AMAZON and the Modern Marketplace

Oops.  Wrong Amazon
The mark of a great retailer is how they handle returns.
Check it.

Buy something and bring it back to Wal*Mart (it's probably broken anyway) and then do the same thing at Macy's or Nordstroms.

"But I can't afford to shop at those places!"

You aren't shopping, this is science.  You get your money back.

Let me know when you're back.



Great?  Notice the difference?

I wasn't with you, but I know when you went to Wal*Mart you had a cashier who probably either didn't speak english or didn't speak.  She barely was able to process the refund, god forbid there were any circumstances requiring independent thought on her part and she had to call a manager who was too busy stocking the Kit Kats at the register to respond in a timely fashion.

Meanwhile, over at the higher end retailers you were treated promptly and with respect by people who apparently are not only paid well, they actually know how to do their job.

You see when you pay your front line person $7 an hour and you don't train 'em (because your manager is making $9 an hour) what you end up with is a stressed out individual.

Back to the others-- these are people who have chosen to make retail their career.  Over at Wally World these are people who are either at the end of their ropes or they started working there in High School and they don't realize they are working for a third world style retailer.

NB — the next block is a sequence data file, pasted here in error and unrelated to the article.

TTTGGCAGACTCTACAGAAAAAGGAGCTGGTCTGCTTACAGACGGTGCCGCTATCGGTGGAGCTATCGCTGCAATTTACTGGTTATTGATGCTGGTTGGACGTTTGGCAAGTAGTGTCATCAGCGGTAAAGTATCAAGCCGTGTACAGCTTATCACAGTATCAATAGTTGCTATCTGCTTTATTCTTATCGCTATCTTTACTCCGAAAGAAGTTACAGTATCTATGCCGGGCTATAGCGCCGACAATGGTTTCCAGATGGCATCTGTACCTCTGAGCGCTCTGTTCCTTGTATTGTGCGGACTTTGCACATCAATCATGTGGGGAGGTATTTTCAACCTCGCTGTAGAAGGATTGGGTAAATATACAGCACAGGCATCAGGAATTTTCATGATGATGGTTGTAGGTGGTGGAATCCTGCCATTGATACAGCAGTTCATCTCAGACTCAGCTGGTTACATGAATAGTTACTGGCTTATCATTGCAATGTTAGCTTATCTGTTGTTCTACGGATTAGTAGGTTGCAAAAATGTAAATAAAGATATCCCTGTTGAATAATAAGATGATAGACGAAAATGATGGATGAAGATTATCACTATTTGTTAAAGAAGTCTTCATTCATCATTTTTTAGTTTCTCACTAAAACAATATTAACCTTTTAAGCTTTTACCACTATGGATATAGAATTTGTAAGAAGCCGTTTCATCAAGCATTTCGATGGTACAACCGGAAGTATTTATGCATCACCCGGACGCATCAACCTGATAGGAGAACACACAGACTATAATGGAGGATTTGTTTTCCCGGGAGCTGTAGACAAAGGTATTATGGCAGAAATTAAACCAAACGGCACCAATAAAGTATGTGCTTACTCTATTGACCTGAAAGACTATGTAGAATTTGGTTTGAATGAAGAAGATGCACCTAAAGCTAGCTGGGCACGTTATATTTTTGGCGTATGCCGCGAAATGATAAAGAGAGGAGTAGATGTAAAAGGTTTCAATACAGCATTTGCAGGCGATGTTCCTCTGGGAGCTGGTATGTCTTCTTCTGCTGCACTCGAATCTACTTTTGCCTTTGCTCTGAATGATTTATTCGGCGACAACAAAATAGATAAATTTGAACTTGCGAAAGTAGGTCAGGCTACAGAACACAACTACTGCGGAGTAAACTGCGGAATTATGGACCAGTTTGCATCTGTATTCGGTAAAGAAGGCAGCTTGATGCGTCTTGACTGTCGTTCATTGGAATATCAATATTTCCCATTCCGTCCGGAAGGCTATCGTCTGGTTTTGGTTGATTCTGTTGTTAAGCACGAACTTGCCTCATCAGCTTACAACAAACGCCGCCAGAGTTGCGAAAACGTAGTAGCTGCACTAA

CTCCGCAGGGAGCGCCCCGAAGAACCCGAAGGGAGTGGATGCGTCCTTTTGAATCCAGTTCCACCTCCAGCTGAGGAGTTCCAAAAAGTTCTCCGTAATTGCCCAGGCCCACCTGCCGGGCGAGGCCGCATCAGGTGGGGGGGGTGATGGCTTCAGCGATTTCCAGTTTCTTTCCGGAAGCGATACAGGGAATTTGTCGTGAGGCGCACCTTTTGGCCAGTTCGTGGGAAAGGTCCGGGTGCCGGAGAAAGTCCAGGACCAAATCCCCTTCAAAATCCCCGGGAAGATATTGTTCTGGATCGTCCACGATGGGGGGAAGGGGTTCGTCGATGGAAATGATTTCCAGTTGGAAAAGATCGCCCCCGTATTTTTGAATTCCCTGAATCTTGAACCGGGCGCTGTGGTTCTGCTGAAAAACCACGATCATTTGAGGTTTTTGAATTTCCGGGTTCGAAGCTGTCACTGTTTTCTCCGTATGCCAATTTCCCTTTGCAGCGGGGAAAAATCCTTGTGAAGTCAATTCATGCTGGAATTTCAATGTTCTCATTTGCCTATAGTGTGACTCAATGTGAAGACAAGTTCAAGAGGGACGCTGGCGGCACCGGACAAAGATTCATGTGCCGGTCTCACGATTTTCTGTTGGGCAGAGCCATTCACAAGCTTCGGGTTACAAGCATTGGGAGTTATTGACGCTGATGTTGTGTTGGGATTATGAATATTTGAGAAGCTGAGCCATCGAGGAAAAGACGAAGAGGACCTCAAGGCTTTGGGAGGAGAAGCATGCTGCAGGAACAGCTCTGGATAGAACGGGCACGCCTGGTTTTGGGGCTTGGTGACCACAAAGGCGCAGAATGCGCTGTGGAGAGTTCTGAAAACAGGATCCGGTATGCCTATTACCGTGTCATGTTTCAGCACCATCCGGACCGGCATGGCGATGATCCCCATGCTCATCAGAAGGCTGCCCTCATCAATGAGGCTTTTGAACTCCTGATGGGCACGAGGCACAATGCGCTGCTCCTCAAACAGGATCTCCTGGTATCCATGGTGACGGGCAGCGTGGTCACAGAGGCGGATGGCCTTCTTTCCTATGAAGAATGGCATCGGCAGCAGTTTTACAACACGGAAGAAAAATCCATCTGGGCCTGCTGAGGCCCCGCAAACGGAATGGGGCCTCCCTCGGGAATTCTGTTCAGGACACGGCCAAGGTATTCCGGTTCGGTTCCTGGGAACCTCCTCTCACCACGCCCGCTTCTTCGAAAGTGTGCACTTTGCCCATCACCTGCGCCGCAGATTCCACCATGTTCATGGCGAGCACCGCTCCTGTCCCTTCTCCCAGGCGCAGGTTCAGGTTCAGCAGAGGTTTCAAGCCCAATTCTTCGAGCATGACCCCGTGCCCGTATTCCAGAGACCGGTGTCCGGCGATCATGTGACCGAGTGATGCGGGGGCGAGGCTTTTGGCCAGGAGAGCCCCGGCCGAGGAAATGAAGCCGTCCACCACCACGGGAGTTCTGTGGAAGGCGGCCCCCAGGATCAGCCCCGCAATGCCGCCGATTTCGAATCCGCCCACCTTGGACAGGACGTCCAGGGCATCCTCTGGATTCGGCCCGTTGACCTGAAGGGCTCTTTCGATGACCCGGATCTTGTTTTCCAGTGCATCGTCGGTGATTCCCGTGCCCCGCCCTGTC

So let's compare this to Amazon.

I'm an Amazon shopper.  I love Amazon.  I love the idea of getting a discount-- ANY discount, and the selection is amazing and my wait in line is nil.

I love the free shipping too.  No parking at the mall.  No mall rats running around.  No annoying sales people or the woman in front of me acting surprised when the total comes up at the register and she has to dig her wallet out of her bag (and then find the exact change).

Yes, I realize Amazon is hurting retailers.  I do support local bookstores and I applaud places like The Harvard Bookstore having posters up that read something to the effect of "browse here, buy at Amazon, we won't be here anymore."

Gets the point across and makes me buy it there.

But I still shop Amazon a good percentage of the time.  Someday a discount retailer is going to come along and figure out that you CAN have low prices and excellent customer service.  That the $7 an hour you're spending on well trained cashiers turns into increased sales-- a point I successfully demonstrated in my years at Price Chopper even though they didn't agree with it.

Back to my point, I recently bought some pants from Amazon because the retailer I saw them at didn't have my size.  The pricepoint was about 40% higher than the retailer-- yes MORE at Amazon-- but they had my size in stock.  As I was shopping I noticed another brand of pants also advertised as light enough for warm weather and they were cheaper so I ordered them instead.  Amazon has plenty of reviews of products which is another thing I like about them.

The Pants arrived and they both smelled like plastic and felt like brillo pads-- so I sent them back.  How would this work, I wondered, sending something back to a virtual retailer?


I clicked on the ORDER and Refund was  an option.  Amazon instantly allowed me to print a return label so I threw them back in the box and sent them on their way.  Within 3 days I had a full refund.

No questions asked.  No lines to wait in.

And this is why I continue to use Amazon.